Rhabdomyosarcoma (RMS)


Physical examinations are used to diagnose rhabdomyosarcoma in order to investigate any symptoms that the patient has. More tests and procedures will be recommended based on the result of the physical examination.

  • Imaging tests: In order to examine your symptoms, rule out cancer, and check for signs of the disease spreading, your doctor can advise one or more imaging tests, which includes:
    • X-ray: While X-rays are sometimes used to look for malignancies, they are most effective when utilized to examine bones.
    • Computerized tomography (CT): To provide comprehensive cross-sectional images of body parts, a CT scan combines a number of x-ray images. To observe details better during the scan, a
      contrast agent may be injected into a vein beforehand. CT scan can provide a clear image of the size of the tumor and its surrounding tissues. It can also be used to examine surrounding lymph nodes, the lungs, or other parts of the body where the cancer may have spread.
    • Magnetic resonance imaging (MRI): Instead of using x-rays, MRI scans use radio waves and powerful magnets to produce detailed images. In order to observe details more clearly during the scan, gadolinium (contrast agent) may be injected into a vein beforehand. MRI can be utilized if the tumor is located at a specific part of the body, such as the head and neck, arm or leg, or at the pelvis. MRI could also show the exact size of the tumor
    • Positron emission tomography (PET): A radioactive material is injected into the blood for a PET scan. The locations of radioactivity in the entire body can then be captured on film using a specialized camera.
    • Bone scan: A bone scan can determine whether a malignancy has metastasized to the bones as it gives a comprehensive image of the complete skeleton.
  • Biopsy: A sample of suspected cells is taken during a biopsy process and tested in a lab. Tests can identify the type of cancer and reveal whether the cells are malignant. The following types of biopsy techniques are used to identify rhabdomyosarcoma:
    • Needle biopsy: A tiny needle is inserted into the tumor by the doctor through the patient’s skin. A tissue sample is taken out from the tumor with the needle.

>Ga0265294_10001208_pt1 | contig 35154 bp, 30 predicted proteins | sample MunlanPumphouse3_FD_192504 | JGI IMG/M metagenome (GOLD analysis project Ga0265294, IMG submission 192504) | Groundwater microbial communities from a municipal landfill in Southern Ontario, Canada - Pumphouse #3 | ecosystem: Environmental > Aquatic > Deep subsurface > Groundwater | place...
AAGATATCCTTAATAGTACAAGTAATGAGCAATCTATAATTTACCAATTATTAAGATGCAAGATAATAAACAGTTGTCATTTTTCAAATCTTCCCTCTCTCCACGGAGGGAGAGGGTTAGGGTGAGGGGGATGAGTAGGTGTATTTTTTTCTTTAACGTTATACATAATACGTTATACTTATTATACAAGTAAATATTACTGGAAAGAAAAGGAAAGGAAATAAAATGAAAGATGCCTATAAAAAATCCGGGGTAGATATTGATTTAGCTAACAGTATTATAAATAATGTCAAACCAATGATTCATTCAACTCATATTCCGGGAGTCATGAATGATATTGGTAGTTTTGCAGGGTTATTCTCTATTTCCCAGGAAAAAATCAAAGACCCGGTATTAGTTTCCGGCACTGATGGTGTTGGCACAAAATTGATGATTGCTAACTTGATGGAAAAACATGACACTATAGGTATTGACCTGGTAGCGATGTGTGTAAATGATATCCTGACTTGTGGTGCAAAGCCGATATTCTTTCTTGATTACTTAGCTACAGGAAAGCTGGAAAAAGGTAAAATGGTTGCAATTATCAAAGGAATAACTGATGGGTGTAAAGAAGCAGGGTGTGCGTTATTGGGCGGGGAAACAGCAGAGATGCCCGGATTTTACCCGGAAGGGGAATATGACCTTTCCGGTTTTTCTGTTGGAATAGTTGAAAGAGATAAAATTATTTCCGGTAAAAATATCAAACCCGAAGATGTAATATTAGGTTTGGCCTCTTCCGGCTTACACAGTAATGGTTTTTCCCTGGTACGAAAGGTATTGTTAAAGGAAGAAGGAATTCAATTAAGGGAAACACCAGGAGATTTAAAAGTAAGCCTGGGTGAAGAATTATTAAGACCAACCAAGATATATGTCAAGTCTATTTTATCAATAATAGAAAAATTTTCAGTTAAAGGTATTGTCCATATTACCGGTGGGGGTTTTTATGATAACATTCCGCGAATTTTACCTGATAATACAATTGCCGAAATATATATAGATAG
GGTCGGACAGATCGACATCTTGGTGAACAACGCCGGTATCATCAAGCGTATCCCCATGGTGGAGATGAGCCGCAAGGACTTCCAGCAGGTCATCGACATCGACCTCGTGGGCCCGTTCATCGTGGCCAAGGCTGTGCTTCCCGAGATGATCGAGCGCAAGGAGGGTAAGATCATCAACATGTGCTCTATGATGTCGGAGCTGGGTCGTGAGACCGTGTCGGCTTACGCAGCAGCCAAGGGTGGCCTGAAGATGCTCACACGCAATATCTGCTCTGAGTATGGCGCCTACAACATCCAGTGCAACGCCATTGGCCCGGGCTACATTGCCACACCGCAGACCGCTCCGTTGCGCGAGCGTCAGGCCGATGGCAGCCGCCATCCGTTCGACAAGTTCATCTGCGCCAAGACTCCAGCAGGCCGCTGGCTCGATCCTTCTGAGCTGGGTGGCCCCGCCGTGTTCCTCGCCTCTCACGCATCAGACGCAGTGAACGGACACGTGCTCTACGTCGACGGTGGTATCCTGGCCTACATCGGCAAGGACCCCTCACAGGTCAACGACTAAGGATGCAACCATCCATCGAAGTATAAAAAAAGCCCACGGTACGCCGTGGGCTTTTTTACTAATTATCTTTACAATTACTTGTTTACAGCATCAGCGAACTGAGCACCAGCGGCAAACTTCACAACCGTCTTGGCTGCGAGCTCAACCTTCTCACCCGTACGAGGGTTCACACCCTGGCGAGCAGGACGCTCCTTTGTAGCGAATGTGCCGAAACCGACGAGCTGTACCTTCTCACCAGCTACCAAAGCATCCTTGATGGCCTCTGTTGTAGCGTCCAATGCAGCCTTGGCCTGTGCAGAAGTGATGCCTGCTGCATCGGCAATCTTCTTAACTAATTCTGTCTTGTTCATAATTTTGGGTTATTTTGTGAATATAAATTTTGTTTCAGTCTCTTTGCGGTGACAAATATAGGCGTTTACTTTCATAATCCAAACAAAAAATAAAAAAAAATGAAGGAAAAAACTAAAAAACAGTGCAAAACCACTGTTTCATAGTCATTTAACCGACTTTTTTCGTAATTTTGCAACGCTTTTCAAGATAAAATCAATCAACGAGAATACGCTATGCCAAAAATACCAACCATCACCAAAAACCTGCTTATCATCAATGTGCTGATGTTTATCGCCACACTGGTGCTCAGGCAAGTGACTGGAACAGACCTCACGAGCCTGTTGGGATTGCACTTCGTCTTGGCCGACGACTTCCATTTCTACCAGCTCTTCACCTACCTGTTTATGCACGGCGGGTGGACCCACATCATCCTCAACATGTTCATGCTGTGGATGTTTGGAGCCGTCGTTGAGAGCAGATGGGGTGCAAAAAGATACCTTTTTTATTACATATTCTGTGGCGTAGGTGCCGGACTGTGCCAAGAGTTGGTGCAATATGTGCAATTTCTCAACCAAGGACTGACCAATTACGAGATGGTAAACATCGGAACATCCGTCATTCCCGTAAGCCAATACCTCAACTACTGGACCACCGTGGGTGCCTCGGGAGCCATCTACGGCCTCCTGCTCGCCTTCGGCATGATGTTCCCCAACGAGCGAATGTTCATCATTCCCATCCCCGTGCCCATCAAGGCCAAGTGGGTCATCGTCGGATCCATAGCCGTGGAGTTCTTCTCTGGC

• Surgical biopsy: Through a skin incision, the
      physician removes the tumor as a whole (excisional biopsy) or a portion of it (incisional biopsy).
    • Bone marrow aspiration and biopsy: During a bone marrow biopsy, a sample of bone, blood, and bone marrow are typically taken from one or both hip bones. These tests are frequently performed following the diagnosis of RMS to determine whether the malignancy has progressed to the bone marrow.
    • Lumbar puncture: This procedure, also known as a spinal tap, involves drawing fluid from the spine with a needle. Although not frequently performed for RMS, this test may be carried out if a tumor is present close to the covering of the brain (the meninges). The cerebrospinal fluid (CSF), the fluid that surrounds the brain and spinal cord, is tested for the presence of cancer cells.


Chemotherapy, surgery, and radiation therapy are frequently used in the treatment of rhabdomyosarcoma. The course of treatment will depend on the cancer’s location, the size of the tumor, and if it has spread to other parts of the body.

  • Surgery: The purpose of surgery is to eliminate all cancer cells. However, if the rhabdomyosarcoma has spread close to or around vital organs or other significant structures, it may not always be possible to do that. When surgery cannot entirely remove the cancer, the doctors may remove as much of it as they are able before using alternative therapies to remove any remaining cancer cells, such as chemotherapy and radiation.
  • Chemotherapy: Chemotherapy kills cancer cells by using medications. Drugs are typically given in
    combination as part of the treatment, typically through a vein. The medications administered and their frequency depends on the circumstances. After surgery or radiation therapy, chemotherapy is frequently used to eliminate any cancer cells that could have remained. Additionally, it can be used to reduce a tumor before additional therapies to improve the effectiveness of surgery or radiation therapy. Please revise this.
  • Radiation therapy: High-energy beams, including X-rays and protons, are used in radiation therapy to kill cancer cells. The radiation is frequently directed to specific locations on the body using a machine. After surgery, radiation therapy could be advised to eliminate any cancer cells that survived. Additionally, it can be utilized in place of surgery when the rhabdomyosarcoma is located in an area where it is impossible to do surgery because to the proximity of vital organs or other structures.